Saturday, March 14, 2009

Bernie Madoff's Ponzi Scheme

The more I hear about Bernie Madoff, the more I shake my head. The common stereotype of a criminal is that he steals because it's easier than working for a living. And yet, look at what Bernie Madoff did to support his Ponzi scheme. He had, I think, something like 4,000 clients; and he sent every one of them a brokerage statement, showing assets, stock trades, etc., every month for something like nineteen years; and every one of those statements was completely fictional. He had to invent a consistent stream of data for each one of those 4,000 or so clients, and maintain it month to month, at least enough to keep them from getting curious. (Not that any of his clients was distinguished by curiosity or critical thought.)

How did he keep track of all this? Did he have it in a computer? Did he type stuff by hand? His accountant too - the "strip-mall accountant" - did they sit together in the office, making up stuff to put in the SEC reports? I've never had a job in my life where I worked so hard with so much at stake. I think he turned himself in so he wouldn't have to deal with those statements any more.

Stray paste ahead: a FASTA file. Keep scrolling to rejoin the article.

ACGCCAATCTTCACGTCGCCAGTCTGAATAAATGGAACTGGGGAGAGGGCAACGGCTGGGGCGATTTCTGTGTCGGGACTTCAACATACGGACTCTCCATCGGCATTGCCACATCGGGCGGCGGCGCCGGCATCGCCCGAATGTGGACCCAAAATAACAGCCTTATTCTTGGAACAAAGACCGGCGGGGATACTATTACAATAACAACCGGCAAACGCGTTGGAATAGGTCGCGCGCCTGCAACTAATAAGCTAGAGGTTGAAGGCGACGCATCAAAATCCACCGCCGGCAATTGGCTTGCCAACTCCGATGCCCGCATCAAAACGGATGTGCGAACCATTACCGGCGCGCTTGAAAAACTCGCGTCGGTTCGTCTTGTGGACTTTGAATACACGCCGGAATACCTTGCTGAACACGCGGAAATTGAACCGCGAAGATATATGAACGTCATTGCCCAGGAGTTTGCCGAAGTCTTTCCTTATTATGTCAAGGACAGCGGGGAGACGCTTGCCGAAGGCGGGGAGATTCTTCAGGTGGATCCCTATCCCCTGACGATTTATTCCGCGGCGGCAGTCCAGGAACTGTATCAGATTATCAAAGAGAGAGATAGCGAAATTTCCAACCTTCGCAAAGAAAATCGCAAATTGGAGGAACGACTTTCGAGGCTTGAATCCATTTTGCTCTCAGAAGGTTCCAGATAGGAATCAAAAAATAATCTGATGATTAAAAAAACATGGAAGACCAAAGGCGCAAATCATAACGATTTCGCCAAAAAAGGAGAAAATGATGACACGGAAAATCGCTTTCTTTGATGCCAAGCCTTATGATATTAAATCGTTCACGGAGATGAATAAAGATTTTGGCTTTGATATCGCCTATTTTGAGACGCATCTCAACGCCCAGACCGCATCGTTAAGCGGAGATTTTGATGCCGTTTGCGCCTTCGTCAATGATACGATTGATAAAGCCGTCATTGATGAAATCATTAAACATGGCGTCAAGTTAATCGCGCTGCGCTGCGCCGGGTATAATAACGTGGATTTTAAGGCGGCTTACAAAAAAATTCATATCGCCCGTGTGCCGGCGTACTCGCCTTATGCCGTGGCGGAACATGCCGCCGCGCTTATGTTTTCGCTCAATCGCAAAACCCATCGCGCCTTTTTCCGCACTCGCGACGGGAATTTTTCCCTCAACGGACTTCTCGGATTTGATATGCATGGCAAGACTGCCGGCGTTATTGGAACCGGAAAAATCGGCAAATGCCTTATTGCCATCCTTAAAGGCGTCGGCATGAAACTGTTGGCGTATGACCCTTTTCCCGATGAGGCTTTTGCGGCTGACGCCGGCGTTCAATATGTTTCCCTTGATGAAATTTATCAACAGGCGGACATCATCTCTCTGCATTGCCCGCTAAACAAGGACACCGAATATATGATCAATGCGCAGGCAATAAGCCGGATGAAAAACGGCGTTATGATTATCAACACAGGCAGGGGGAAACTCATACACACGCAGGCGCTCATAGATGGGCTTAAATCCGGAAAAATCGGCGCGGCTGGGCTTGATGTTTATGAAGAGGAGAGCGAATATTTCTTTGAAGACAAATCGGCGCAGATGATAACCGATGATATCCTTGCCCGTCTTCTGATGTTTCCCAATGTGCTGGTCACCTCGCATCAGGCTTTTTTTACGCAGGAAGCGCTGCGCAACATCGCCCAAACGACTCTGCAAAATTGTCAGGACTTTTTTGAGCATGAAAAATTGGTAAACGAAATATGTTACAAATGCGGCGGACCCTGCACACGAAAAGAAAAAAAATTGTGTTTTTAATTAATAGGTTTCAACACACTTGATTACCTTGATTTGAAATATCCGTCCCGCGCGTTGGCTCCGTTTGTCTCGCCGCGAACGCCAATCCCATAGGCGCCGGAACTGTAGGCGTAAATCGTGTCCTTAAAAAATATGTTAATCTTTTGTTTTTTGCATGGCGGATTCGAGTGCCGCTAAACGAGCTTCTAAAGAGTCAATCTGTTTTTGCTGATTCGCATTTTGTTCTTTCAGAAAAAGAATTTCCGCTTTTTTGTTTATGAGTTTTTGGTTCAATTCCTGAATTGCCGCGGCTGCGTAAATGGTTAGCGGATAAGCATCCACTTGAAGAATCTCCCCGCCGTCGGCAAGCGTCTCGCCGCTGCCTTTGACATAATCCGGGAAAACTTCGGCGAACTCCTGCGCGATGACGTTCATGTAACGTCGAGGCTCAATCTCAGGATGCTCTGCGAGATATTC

1. How about the gleeful obsession of the naughty?

    You keep doing it because the profits keep piling up and you keep getting away with it. It's a self-generating game. Probably semi-masturbatory.

  2. yah, an elaborate deception like that is a distillation of the more general situation: Americans are victims of traders trading against all of us.

    and the outcome: